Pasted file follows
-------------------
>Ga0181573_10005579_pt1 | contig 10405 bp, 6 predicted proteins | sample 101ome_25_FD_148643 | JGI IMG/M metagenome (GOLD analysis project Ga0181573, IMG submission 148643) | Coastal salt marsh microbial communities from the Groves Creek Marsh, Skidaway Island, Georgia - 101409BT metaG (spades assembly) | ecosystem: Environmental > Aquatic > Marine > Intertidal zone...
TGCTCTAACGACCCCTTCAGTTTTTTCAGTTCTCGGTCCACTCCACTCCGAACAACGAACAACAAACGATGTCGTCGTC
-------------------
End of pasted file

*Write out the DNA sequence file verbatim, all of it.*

>Ga0181573_10005579_pt1 | contig 10405 bp, 6 predicted proteins | sample 101ome_25_FD_148643 | JGI IMG/M metagenome (GOLD analysis project Ga0181573, IMG submission 148643) | Coastal salt marsh microbial communities from the Groves Creek Marsh, Skidaway Island, Georgia - 101409BT metaG (spades assembly) | ecosystem: Environmental > Aquatic > Marine > Intertidal zone...
TGCTCTAACGACCCCTTCAGTTTTTTCAGTTCTCGGTCCACTCCACTCCGAACAACGAACAACAAACGATGTCGTCGTC